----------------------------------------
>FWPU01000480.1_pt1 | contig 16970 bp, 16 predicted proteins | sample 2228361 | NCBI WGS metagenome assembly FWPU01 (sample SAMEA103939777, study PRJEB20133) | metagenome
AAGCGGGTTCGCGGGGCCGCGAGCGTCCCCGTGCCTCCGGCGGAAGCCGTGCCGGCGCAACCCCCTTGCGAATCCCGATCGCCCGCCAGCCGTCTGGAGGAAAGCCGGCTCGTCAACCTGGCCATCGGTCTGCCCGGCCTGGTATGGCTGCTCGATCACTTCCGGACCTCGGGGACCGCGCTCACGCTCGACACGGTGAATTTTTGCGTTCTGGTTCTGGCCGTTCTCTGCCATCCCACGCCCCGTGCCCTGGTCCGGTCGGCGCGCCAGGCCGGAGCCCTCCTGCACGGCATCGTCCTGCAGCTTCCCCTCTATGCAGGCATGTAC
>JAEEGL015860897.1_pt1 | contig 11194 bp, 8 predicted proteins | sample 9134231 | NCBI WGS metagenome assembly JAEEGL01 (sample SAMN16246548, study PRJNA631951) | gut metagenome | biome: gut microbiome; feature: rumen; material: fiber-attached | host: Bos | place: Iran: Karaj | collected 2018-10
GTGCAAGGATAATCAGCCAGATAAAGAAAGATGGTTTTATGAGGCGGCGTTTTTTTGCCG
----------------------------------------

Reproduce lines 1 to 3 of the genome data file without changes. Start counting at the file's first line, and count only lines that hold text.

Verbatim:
>FWPU01000480.1_pt1 | contig 16970 bp, 16 predicted proteins | sample 2228361 | NCBI WGS metagenome assembly FWPU01 (sample SAMEA103939777, study PRJEB20133) | metagenome
AAGCGGGTTCGCGGGGCCGCGAGCGTCCCCGTGCCTCCGGCGGAAGCCGTGCCGGCGCAACCCCCTTGCGAATCCCGATCGCCCGCCAGCCGTCTGGAGGAAAGCCGGCTCGTCAACCTGGCCATCGGTCTGCCCGGCCTGGTATGGCTGCTCGATCACTTCCGGACCTCGGGGACCGCGCTCACGCTCGACACGGTGAATTTTTGCGTTCTGGTTCTGGCCGTTCTCTGCCATCCCACGCCCCGTGCCCTGGTCCGGTCGGCGCGCCAGGCCGGAGCCCTCCTGCACGGCATCGTCCTGCAGCTTCCCCTCTATGCAGGCATGTAC
>JAEEGL015860897.1_pt1 | contig 11194 bp, 8 predicted proteins | sample 9134231 | NCBI WGS metagenome assembly JAEEGL01 (sample SAMN16246548, study PRJNA631951) | gut metagenome | biome: gut microbiome; feature: rumen; material: fiber-attached | host: Bos | place: Iran: Karaj | collected 2018-10